Condon was a prolonged and acrimonious California probate proceeding. The Colorado co-executor, Michael, had retained Colorado counsel, the Elrod firm, plus local counsel for court appearances and the like. His California co-executor, Caroline, had California counsel, and she objected to the application for fees for the Elrod firm, challenging the necessity of some of its work and the reasonableness of its charges. The trial court did not rule on her objections, but instead denied fees on the ground that the Elrod firm’s involvement, without admission pro hac vice, constituted unauthorized practice. Almost all the firm’s work was performed in Colorado, using telephone and other media to communicate with California. The court of appeal reversed and directed that the Elrod firm be awarded a reasonable fee. The California Supreme Court ordered this decision reconsidered in light of Birbrower. But only the opinion was revised; the result was unchanged on reconsideration.

The court of appeal pointed out that Michael had a statutory right to select his own counsel and that it was reasonable for him to use counsel convenient to his residence, especially as the firm had prepared the will under which he served. It read Birbrower to hold that the object of the statute prohibiting unauthorized practice was solely to protect California clients (individual residents and companies with their principal places of business in California). Because Michael was not a Californian, there was no violation of the statute when the Elrod firm entered California, "either physically or virtually," to practice law on Michael’s behalf.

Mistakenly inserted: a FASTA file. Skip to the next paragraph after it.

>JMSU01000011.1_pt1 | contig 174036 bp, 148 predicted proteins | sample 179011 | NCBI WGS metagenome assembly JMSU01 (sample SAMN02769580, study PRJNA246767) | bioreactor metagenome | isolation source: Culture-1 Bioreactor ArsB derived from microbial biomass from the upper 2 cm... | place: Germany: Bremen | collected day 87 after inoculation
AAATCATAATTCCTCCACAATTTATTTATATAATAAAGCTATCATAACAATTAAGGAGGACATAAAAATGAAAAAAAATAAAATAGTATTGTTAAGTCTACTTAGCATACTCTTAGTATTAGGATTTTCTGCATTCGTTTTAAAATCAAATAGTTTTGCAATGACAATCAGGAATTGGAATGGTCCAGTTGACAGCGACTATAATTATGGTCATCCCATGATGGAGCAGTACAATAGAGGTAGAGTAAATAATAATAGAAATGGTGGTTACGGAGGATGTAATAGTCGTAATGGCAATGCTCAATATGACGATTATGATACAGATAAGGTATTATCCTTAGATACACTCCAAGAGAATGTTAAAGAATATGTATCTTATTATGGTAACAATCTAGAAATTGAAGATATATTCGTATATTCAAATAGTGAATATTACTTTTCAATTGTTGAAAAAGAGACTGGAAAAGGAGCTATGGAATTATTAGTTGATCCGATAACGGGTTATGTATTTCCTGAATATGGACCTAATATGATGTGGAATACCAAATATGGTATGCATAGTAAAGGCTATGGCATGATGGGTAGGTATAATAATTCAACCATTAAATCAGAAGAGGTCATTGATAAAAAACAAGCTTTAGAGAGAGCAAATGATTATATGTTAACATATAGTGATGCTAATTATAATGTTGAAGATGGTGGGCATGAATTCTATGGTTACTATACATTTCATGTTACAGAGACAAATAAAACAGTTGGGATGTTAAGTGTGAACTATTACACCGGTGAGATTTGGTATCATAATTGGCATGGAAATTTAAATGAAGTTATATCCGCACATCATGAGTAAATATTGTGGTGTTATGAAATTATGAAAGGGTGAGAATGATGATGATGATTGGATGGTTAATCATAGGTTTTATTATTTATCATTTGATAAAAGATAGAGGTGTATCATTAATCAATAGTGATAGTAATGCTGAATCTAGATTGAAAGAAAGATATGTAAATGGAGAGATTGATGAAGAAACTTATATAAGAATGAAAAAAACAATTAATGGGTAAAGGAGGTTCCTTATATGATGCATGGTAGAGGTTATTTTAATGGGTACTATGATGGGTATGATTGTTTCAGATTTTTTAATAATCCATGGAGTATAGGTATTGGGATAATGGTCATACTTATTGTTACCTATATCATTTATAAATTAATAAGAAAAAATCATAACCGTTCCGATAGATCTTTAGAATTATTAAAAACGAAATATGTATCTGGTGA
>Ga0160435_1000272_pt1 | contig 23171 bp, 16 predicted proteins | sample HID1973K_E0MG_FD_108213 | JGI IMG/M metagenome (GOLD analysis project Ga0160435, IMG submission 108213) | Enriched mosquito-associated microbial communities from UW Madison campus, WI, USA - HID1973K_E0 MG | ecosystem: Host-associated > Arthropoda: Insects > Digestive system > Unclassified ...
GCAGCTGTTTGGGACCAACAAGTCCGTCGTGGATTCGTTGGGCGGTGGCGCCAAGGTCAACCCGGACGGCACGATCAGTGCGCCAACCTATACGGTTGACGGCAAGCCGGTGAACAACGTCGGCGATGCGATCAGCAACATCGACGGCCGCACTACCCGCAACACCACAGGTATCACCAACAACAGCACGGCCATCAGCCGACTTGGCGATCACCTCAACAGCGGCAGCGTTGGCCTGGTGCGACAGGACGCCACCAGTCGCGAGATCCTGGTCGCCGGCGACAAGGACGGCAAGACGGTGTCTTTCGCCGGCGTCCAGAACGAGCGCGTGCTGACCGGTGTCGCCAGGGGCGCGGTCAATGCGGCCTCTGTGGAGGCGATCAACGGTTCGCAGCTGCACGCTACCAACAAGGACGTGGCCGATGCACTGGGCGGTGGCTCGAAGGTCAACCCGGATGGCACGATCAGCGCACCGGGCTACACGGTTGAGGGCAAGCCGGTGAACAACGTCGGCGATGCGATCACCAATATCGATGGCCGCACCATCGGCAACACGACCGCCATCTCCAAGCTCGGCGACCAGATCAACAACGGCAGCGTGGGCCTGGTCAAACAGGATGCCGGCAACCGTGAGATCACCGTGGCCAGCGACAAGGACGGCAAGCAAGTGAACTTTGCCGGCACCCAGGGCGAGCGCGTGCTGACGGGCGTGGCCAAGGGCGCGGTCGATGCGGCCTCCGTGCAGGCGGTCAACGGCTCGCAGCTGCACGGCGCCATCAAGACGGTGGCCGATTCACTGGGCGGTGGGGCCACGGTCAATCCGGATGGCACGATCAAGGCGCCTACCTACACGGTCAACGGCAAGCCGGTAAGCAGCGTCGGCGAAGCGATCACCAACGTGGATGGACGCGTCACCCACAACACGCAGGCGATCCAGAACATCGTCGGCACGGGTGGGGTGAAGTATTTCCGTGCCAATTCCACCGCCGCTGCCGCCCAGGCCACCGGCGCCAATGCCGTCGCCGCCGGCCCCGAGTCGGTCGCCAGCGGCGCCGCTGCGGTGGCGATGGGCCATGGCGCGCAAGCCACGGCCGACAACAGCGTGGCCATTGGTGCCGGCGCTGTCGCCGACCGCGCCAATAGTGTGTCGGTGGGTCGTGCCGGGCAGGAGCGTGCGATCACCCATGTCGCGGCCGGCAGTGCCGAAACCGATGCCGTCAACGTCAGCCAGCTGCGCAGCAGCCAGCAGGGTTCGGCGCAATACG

Fought also tends to support this limitation on unauthorized practice restrictions, and that limitation seems both consistent with Birbrower and justified precisely because it limits the effect of the dubious "virtual presence" dicta.

Florida Bar v. Savitt

The only reported case which has ever addressed the operations of an interstate firm in any detail is Florida Bar v. Savitt. Strook & Strook & Lavan opened a Miami office, allegedly assigning Savitt, a partner not admitted in Florida, to manage the office. An original proceeding for an injunction was concluded by the court’s adoption of a consent decree forbidding some activities as unauthorized practice and permitting others.

The Florida office was required to be managed by a partner admitted in Florida. Any non-Florida lawyer functioning in the office on a permanent basis could do so only as a law clerk under direct supervision of members of the Florida bar. No non-Florida lawyer could be permitted "to exercise supervisory control" over admitted Florida associates "with respect to matters essentially involving Florida law for persons residing in Florida or business enterprises having their principal places of business in Florida." Lawyers not admitted in Florida would engage in professional activities in Florida only (1) as permitted by temporary admissions, (2) as "transitory professional activities ‘incidental’ to essentially out-of-state transactions," and (3) as "’coordinating supervisory’ activities in essentially multi-state transactions in which matters of Florida law are being handled by members of the Florida Bar."